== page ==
By Luke Kenton
This awesome family bond by carving mesmerizing coloured murals into the sand, resulting in work worthy of SANDY Warhol himself.
In 2015, Laura Wright was enjoying just another day at the beach with her family, in Newport, California, when she decided to pick up a stick and start drawing flowers in the sand.
Seeing how much joy her innocuous doodles were bringing passers-by, Laura’s daughter, Darla, and her nieces, Kaitlyn Butler and Mila Martin, soon joined in, adding their own touches to the improvised sketch.
Two years later, Laura and her family’s first sketch has been followed by hundreds more, all being created with one simple message in mind: to help to balance out the overwhelming images of negativity thrown at us in everyday life.
Calling themselves the Low Tide Aliens, twice a month the creative collective descends onto Newport Beach to carve their positive messages into the sand, using only drumsticks and eco-friendly coloured sand.
Though the messages are often intended to be subtle and non-political, the LTA’s signature piece came in the wake of the election of Donald Trump, showing a phoenix rising from the ashes to encourage others “not to give up,” the family said.
Continuing the project in the hope that her daughter finds value in being recognised for their talents rather than looks on social media, Laura said: “My kids and I love the beach. We are often there very early in the morning to surf, play and just hang out.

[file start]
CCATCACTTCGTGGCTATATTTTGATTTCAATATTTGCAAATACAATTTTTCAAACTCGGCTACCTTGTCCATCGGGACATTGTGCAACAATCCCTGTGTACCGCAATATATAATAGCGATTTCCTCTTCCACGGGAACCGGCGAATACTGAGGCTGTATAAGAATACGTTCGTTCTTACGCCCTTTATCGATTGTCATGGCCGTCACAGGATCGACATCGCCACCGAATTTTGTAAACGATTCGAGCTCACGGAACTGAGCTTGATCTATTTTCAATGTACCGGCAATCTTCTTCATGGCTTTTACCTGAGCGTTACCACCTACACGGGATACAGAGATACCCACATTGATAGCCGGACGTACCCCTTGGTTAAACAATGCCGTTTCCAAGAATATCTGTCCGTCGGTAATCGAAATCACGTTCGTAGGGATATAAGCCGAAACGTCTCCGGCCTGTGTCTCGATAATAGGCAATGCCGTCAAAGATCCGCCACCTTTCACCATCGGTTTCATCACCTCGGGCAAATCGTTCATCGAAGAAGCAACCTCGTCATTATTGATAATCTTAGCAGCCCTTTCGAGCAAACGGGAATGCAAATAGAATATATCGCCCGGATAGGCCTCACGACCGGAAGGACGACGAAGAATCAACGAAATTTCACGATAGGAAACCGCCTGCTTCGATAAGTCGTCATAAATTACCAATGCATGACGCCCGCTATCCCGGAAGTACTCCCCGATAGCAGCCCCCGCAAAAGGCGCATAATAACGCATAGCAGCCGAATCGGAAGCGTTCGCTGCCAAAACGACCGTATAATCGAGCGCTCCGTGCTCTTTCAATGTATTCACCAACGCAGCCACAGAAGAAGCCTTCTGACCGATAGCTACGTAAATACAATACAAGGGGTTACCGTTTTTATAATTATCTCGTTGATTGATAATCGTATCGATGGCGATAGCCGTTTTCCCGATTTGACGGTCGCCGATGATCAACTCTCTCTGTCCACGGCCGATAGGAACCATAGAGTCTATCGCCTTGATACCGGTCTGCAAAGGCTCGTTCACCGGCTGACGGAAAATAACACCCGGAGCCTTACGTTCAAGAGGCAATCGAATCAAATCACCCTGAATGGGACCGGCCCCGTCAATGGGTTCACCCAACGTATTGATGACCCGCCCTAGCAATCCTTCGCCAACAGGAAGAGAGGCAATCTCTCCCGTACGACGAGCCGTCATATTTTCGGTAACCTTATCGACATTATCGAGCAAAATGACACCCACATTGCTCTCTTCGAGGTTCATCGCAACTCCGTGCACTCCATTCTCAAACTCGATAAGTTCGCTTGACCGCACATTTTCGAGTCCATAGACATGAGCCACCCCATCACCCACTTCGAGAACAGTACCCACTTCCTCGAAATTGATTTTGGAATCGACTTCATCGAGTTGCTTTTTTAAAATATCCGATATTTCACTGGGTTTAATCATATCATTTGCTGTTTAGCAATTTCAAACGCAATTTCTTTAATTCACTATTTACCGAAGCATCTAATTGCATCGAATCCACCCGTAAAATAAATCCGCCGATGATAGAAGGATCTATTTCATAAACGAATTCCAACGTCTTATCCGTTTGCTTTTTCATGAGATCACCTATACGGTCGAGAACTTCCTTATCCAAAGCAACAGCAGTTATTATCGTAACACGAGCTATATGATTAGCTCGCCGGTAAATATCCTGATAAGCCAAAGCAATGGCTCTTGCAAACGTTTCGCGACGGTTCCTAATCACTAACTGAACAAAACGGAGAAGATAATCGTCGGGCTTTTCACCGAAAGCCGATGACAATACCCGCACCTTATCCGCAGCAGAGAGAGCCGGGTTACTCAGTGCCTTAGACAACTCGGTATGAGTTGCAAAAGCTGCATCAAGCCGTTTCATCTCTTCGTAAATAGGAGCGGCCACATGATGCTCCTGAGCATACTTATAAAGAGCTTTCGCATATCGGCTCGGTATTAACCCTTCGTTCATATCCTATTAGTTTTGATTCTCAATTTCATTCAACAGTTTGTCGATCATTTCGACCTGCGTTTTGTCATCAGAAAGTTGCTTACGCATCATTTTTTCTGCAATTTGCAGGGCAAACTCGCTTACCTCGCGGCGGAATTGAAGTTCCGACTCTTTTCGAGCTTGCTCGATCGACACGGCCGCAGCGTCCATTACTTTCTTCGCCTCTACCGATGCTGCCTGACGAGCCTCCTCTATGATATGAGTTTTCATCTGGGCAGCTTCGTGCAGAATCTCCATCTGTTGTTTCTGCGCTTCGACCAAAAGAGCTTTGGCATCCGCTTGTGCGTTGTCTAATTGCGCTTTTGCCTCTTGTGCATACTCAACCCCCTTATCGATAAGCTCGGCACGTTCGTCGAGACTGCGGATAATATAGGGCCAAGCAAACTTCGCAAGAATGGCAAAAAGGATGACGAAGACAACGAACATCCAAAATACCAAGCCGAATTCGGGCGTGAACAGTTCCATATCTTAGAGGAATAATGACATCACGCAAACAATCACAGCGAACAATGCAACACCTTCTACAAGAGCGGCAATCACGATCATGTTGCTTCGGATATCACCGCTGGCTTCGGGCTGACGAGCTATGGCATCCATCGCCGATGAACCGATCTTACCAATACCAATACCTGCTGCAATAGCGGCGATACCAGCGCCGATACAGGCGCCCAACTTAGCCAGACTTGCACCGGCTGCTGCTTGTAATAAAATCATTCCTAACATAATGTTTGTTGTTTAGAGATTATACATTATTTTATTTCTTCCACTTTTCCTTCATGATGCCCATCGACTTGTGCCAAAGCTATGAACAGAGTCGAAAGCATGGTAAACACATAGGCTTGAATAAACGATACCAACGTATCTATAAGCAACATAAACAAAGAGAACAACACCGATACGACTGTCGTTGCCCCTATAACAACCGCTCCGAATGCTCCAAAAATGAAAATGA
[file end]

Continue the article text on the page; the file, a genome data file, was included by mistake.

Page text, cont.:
“In a world where a woman’s worth is many times tied to her appearance, the fact they [Laura’s daughter and nieces] gain positive attention in social media and in the real-life world through exposing their talents within, rather than their outward appearances is so important.
“It puts the value of a girl in this world in a place, where she can grow strong and find herself in something that won’t fade, but become brighter with age and circumstance.
“These thing, as well as the bonding time it gives me with my kids, is why it’s so important to me.
“They all take approximately two hours to make, and we start and hour before the lowest tide.
“There is nothing of value, nothing to sell, nothing to critique, nothing to hang up on the wall or display once the tide comes up – that feels very liberating.
“I would love to scale this up so the joy we share in making these can reach more people or perhaps to act as a fundraiser.
“We’ve now invited friends and more family to join us over the last two years, but there’s six of us who are the regulars.
“We hope to keep doing this together for some time to come.”